Local Elections That Impact Criminal Justice | Crooked Media
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November 03, 2021
What A Day
Local Elections That Impact Criminal Justice

In This Episode

  • Election day has come and gone with several important contests on the line. In New York, Eric Adams triumphed to become the city’s next mayor. And in Minneapolis, voters struck down a ballot measure that would’ve transformed the city’s police department.
  • We also explain that there are a number of elected positions that have an enormous impact on your local community. We focus on three of them, in particular, and how they influence the criminal justice system.
  • And in headlines: the CDC approved Pfizer’s vaccine for kids 5-11, world leaders made pledges on methane emissions and deforestation at the UN Climate Summit, and Congressional Democrats are inching towards finalizing their social safety net plan.

 

Show Notes

 

 

 

Transcript

 

Gideon Resnick: It’s Wednesday, November 3rd. I’m Gideon Resnick.

 

Josie Duffy Rice: And I’m Josie Duffy Rice, and this is What A Day, where we’re minding all of our 5-year-old listeners to go get their Pfizer vaccines.

 

Gideon Resnick: We know that you set a calendar notification, we know you have alarms and stuff like that, this just consider this a friendly reminder.

 

Josie Duffy Rice: Yeah, we know you’re on top of it. We know you would never forget an appointment. On today’s show, the first coronavirus vaccine is approved for kids. Plus world leaders in Scotland came together in a couple of measures to fight climate change.

 

Gideon Resnick: That’s right, but first in the US, Republican Glenn Youngkin defeated Democrat Terry McAuliffe in the race to be Virginia’s next governor. As of record time, the Associated Press had not called the race, but Decision Desk did for Youngkin. It marks the first time that a Republican has been elected to statewide office in Virginia since 2009. President Biden won the state by a 10-point margin in 2020, but in plenty of areas, McAuliffe vastly underperformed his margins.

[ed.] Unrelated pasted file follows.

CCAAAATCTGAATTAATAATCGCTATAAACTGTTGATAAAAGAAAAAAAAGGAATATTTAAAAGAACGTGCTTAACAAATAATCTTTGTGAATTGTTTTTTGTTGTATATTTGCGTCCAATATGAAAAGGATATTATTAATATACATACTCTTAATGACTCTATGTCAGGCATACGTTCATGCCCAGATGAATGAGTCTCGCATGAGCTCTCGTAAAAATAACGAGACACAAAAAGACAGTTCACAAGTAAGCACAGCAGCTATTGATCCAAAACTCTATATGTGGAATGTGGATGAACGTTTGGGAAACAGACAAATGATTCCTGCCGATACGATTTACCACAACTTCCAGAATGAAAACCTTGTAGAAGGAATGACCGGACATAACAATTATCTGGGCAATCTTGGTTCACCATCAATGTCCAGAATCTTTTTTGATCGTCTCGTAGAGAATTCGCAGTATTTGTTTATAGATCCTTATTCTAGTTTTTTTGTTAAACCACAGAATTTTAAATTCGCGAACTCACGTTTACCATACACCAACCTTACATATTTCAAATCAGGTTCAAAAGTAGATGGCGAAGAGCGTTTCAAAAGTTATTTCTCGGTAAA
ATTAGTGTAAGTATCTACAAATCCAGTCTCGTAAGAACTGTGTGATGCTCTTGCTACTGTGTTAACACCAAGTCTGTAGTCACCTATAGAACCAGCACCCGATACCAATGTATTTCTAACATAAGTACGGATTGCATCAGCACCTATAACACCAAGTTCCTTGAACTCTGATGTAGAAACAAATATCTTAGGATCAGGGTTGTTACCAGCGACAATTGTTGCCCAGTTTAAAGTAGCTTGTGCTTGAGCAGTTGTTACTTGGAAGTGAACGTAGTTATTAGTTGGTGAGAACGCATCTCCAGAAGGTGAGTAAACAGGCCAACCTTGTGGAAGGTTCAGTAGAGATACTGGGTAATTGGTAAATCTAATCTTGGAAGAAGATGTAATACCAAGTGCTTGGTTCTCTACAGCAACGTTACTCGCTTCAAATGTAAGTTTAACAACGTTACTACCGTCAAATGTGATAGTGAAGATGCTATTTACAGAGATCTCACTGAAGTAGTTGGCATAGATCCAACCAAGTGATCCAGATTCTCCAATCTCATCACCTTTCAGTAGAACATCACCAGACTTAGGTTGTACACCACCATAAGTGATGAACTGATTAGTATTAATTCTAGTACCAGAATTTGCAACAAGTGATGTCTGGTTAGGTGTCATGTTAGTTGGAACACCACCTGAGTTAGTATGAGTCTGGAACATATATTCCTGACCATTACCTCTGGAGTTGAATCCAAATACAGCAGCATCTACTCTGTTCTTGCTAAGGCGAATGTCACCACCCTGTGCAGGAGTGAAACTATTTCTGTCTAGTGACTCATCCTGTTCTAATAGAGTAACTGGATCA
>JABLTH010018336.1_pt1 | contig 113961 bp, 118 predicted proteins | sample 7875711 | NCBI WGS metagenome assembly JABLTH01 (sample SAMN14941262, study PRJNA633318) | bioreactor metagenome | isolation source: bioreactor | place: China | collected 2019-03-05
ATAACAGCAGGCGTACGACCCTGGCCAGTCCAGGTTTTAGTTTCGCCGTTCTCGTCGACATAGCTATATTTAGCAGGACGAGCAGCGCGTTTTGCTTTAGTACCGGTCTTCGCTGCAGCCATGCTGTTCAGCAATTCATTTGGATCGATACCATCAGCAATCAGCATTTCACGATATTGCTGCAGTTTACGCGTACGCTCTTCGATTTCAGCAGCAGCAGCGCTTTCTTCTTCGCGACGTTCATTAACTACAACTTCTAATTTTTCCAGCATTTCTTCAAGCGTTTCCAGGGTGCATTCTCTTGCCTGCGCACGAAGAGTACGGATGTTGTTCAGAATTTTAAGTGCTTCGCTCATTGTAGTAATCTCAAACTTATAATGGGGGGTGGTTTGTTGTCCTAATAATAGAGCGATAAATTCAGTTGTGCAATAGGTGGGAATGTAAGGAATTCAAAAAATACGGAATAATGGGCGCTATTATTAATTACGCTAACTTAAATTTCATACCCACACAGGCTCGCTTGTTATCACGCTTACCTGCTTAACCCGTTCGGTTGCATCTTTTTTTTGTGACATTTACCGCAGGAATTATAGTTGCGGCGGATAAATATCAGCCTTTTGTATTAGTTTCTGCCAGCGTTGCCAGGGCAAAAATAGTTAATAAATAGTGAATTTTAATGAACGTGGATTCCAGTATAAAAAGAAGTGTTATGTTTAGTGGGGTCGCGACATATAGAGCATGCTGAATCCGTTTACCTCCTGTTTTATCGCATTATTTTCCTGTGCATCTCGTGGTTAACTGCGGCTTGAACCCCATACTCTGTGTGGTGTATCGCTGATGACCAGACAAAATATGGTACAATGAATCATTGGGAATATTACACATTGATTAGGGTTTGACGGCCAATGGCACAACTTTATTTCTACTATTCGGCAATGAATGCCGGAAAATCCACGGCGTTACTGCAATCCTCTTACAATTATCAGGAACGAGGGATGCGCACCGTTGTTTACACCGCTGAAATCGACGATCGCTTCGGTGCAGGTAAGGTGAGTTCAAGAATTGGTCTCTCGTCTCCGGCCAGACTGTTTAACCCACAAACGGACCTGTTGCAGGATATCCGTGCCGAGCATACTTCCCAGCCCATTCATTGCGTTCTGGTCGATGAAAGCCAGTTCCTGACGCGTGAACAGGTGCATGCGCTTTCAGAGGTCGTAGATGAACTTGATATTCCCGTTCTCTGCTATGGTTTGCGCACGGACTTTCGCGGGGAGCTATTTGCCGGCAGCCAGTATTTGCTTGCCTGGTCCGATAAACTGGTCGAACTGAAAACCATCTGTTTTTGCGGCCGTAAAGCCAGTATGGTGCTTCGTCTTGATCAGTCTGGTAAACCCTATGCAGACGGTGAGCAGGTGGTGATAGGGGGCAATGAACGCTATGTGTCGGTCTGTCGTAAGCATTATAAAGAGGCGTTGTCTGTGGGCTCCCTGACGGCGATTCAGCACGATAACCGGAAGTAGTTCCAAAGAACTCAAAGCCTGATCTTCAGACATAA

Josie Duffy Rice: Yeah, and there are few more important local races we’ve been following too. So what else do we know so far, Gideon?

 

Gideon Resnick: Yeah, we recorded this episode on Tuesday night the AP had called Eric Adams as the new mayor of New York City. That was to be expected. Plus, in Minneapolis, voters appeared to reject the ballot measure that would have transformed the city’s police department, which we’ve talked about here on the show. But tomorrow we are going to get into more on all of this, as well as other results from across the country.

 

Josie Duffy Rice: Yeah, regardless of how things turn out, we’re here to remind you that Election Day is only the beginning. Now begins the real tough work: holding the people you elected accountable. And we don’t just mean the president or your senator or even your governor, there are also people in elected office right in your neighborhood, and we wanted to take a moment to remind you that they have a major impact on your life and the lives of those around you.

 

Gideon Resnick: That’s right. So we’ve talked about some of these positions and tried to highlight the importance of local races overall. So Josie, let’s look at this through the lens of criminal justice, since that is what you’re all about.

 

Josie Duffy Rice: Yes, it is. It is what I’m all about. And there are a number of elected positions that have an enormous impact on how your local criminal justice system functions. So let’s talk about three of them in particular. The first is your local prosecutor, most commonly called the District Attorney. The prosecutor’s office is where most decisions in the criminal justice system are made, and they have enormous discretion. It’s up to the prosecutor to decide whether or not to charge someone with a crime, what charges to bring, and what sentences to seek. If you, or a friend or family member has ever been involved in the criminal justice system, you likely already know just how much power your local prosecutor has. In fact, its prosecutors, specifically local prosecutors, who have probably most directly contributed to mass incarceration.

 

Gideon Resnick: Yeah, and it’s worth noting that recently across the country, we’ve seen a number of progressive prosecutors get elected. I’m thinking, you know, Larry Krasner, for one example of many in Philadelphia, but still with around 3,000 elected that are out there, there is a long way to go. So if you want to hold your local prosecutor accountable, what is the best way to do that?